Web Project Manager, 7+ Years of Client Success and Project Management
January 26th, 2018
If you’re like a lot of digital marketers, you’ve heard a lot about growth-driven design without ever learning much about what it really is. Sound familiar? Now’s the perfect time to change that!
So what is growth-driven website design?
Growth-driven design (GDD) is a methodology that uses a steady, systematic approach to create continuous growth. This is done in three primary phases.
The Phases of Growth-Driven Design
Phase One: Strategy
The first phase of growth-driven design begins with a thorough audit of your existing site. Take stock of what’s working, what’s not and where significant improvements can be made. In addition to helping guide your initial revisions, an upfront audit will also provide accurate benchmarks against which to judge your site’s progress moving forward.
From there, the Strategy stage of GDD involves the following steps:
Performing User Experience Research: This takes the initial audit a step further, incorporating user testing, surveys and interviews to deepen and color your understanding of how users interact with your site and how they think it could better meet their needs.
Setting SMART Goals: What are the ideal metrics you’d like to see improved? Organic traffic? Lead conversions? Something else? Set specific, measureable goals to help clearly define the results you’re looking for.
Building or Revising Buyer Personas and Journeys: If you’ve done any inbound marketing at all, then you’ve already got personas in place and buyers journeys mapped out. But these should be revisited and revised regularly. The Strategy phase of GDD presents the perfect opportunity to do so.
Once all this has been accomplished, you can create a wishlist of the most important features you’d like your new site to have. Your wishlist could include bolder calls-to-action, content that’s more acutely aligned with your buyer’s journey or more intuitive navigation. Whatever you think can’t wait for later should be on your wishlist.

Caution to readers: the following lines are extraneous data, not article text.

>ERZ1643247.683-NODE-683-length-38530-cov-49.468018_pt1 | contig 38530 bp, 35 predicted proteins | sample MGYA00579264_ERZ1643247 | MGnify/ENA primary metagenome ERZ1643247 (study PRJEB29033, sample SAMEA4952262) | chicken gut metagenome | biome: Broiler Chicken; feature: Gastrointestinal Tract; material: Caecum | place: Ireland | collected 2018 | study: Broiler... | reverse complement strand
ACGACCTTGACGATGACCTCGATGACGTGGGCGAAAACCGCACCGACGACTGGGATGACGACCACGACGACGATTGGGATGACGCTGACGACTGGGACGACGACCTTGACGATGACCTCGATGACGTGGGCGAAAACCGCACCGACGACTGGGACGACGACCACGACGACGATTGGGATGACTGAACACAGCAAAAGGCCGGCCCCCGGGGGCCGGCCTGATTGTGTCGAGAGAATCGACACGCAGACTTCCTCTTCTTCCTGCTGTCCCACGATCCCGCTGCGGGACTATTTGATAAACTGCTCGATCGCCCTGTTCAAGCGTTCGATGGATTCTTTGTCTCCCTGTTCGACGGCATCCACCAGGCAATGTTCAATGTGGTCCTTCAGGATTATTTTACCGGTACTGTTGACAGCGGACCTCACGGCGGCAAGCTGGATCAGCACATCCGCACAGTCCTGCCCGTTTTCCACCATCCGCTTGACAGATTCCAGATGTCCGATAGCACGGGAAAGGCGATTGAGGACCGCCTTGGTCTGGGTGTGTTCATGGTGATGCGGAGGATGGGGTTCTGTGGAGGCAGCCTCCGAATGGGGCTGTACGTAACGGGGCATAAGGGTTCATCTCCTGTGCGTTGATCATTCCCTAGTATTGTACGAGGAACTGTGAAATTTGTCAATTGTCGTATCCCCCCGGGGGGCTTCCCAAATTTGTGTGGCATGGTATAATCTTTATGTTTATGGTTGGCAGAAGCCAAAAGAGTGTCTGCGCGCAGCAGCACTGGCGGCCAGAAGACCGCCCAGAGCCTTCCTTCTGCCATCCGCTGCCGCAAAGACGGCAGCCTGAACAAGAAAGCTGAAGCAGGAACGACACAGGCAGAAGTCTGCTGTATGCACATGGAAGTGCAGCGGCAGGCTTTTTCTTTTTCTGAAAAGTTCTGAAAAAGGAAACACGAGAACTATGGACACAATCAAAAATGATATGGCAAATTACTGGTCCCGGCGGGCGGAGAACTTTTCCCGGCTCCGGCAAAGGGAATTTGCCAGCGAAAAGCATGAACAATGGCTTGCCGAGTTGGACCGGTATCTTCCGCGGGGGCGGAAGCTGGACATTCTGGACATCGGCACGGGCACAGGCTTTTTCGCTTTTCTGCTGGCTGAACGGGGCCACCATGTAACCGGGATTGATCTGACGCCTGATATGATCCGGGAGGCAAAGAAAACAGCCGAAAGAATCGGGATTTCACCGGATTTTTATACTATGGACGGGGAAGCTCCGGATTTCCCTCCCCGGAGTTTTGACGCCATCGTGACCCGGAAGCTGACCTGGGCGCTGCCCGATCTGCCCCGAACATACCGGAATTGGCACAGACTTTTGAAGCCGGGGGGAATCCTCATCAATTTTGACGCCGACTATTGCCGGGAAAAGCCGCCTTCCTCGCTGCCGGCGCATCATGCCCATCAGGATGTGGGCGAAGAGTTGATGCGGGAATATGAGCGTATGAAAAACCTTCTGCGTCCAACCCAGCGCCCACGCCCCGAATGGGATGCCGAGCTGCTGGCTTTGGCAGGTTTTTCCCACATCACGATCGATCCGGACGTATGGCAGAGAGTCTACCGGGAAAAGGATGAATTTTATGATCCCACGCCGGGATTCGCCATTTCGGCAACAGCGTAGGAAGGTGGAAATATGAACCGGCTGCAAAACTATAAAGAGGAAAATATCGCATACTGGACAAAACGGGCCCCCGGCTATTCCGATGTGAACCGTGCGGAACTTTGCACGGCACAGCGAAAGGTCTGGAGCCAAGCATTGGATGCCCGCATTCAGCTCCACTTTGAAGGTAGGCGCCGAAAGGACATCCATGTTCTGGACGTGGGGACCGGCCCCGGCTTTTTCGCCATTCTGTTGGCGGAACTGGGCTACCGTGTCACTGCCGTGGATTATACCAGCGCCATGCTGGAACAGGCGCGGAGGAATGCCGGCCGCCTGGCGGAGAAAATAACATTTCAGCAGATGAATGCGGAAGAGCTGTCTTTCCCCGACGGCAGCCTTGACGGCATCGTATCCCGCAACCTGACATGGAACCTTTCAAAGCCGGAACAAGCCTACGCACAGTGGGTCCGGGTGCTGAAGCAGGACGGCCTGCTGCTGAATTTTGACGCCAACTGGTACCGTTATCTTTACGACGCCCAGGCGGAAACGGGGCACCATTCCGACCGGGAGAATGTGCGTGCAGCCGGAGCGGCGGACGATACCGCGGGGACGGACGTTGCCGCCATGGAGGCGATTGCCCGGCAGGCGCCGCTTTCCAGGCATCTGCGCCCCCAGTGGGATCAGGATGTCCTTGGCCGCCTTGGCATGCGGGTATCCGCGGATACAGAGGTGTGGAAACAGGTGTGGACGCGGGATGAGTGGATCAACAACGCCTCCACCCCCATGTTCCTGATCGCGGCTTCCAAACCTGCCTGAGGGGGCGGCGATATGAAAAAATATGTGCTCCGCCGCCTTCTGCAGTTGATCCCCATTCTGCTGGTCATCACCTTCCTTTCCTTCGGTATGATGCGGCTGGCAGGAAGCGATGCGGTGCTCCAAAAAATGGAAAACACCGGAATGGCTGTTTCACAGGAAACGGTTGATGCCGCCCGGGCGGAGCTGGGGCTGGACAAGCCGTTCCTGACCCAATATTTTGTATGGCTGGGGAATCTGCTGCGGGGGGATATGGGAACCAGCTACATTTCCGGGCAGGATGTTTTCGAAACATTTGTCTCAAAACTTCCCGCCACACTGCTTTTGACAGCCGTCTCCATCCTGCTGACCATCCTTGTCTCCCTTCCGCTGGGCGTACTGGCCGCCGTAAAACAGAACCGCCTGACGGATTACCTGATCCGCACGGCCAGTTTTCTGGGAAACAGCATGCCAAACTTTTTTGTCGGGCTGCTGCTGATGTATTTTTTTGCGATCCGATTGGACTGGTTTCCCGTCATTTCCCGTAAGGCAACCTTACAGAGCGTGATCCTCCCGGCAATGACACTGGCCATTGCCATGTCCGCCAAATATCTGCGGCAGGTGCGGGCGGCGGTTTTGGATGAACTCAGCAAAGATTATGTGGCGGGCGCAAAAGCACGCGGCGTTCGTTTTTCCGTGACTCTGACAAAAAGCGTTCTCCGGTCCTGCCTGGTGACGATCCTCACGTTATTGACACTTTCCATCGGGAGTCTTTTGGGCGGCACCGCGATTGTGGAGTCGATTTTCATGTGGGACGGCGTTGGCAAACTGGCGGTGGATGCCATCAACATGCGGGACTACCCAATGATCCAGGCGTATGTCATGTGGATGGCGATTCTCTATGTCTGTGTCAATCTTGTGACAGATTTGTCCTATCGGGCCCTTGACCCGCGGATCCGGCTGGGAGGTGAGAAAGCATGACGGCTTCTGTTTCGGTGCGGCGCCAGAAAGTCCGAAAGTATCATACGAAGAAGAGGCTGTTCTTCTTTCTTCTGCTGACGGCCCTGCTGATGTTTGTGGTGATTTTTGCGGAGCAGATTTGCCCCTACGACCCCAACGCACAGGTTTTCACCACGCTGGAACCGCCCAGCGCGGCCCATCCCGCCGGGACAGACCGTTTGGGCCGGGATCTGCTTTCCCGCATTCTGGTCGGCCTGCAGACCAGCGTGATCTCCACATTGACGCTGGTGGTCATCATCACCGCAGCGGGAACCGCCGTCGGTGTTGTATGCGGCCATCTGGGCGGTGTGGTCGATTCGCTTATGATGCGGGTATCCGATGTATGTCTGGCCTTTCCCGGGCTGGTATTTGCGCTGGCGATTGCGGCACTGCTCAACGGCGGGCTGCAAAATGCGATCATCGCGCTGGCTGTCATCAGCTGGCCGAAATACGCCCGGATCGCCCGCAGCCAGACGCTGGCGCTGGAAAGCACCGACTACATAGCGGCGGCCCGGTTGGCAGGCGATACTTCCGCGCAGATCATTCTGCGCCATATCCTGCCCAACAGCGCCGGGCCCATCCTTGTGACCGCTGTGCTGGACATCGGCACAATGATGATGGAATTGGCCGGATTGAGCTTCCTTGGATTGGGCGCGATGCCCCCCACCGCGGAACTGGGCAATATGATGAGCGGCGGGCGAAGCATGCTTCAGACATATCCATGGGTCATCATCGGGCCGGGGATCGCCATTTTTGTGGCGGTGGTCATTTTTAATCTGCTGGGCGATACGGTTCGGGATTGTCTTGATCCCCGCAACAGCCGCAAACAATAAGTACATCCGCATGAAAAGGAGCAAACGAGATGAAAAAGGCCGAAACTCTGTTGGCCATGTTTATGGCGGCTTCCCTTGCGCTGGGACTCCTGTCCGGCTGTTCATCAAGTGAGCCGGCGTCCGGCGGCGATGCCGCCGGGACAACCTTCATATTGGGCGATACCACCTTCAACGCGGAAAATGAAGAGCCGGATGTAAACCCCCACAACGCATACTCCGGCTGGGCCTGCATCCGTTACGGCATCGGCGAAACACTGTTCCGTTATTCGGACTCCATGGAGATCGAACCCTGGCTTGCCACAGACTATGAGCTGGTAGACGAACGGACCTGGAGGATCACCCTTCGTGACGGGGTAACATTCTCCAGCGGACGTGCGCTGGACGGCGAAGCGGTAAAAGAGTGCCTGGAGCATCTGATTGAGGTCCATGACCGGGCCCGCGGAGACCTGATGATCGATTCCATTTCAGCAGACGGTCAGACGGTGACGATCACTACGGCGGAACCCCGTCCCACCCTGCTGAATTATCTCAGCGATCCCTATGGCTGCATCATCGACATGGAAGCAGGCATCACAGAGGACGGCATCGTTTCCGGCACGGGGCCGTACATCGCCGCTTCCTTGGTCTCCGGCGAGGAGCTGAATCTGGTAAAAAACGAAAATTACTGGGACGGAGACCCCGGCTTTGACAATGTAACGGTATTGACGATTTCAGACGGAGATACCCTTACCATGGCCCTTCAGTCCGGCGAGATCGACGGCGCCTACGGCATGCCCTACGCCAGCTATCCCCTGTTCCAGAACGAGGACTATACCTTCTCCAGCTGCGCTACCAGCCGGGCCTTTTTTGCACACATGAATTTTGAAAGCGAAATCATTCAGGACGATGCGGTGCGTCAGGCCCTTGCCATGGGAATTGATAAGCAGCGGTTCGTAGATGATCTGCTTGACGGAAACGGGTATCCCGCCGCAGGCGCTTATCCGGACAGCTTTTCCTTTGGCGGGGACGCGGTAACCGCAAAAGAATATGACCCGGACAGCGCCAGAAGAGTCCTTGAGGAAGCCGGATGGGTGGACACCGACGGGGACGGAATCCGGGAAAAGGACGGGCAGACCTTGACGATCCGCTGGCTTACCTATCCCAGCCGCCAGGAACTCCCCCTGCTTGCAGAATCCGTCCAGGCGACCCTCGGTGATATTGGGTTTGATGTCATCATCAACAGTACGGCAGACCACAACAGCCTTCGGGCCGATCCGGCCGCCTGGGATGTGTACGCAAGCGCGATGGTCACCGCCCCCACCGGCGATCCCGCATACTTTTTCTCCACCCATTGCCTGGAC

Tip: Use an 80/20 rule to help pare down your wishlist to the essentials—what’s the 20% of items that will produce 80% of the impact for your site’s users?
"#GDD wishlist items fall into 4 groups—expected impact, required effort, impacted metrics & definition of completion" TWEET THIS
Phase Two: Launchpad
A “launch pad” site is one built with your wishlist in mind. Launch pad sites are made with a relatively quick turnaround and the understanding that it’s not yet a finished product.
The launch pad site is completely functional for the end user, but it should be thought of as a working base to build on and optimize over time.
Once your launch pad site is live you can begin tracking user behavior and start the process of ongoing optimization.
Phase Three: Continuous Improvement
This is the longest-term phase of the growth-driven design, where the site is refined and improved over time.
The process has four basic steps that repeat continuously, building on past improvements and lessons for steady growth:
Plan: Measure your site’s effectiveness and decide what changes can have the best, most immediate impact on your long-term goals.
Build: Implement the changes that you outlined in step 1.
Learn: Review the effectiveness of your past changes to learn what works and to help guide the next iteration of the improvement process.
Transfer: Take what you’ve learned and share it with the rest of your team—marketing, sales, service and others.
The growth-driven design methodology also features a “Website Hierarchy” that can help guide designers by outlining which aspects of the site should take priority for improvement.
Growth-Driven Design Vs. Traditional Web Design
How does this process differ from a more traditional web design paradigm? A traditional web design timeline looks something like this:
A business realizes that their site is old, out-of-date or just underperforming. A website redesign is needed.
After some bureaucratic delay, a designer or agency is hired to revamp the site. They spend a few months building the new site more or less from scratch.
The new site is launched.
A few years pass, and the process is repeated.
This is a reactive model that’s costly, time-consuming and often produces poor results. GDD, on the other hand, is proactive and works by optimizing the site in real-time to better meet the needs of marketing and sales.
Looking at the two side by side, it’s not hard to imagine GDD outperforming the more traditional approach. In case you still need convincing though, there are statistics to make the case as well.
Growth-driven design is just one part of a wholistic inbound marketing strategy, but it can be particularly effective. Done right, GDD synthesizes the best of what inbound offers—focus on the end user and the drive to never settle for good enough.
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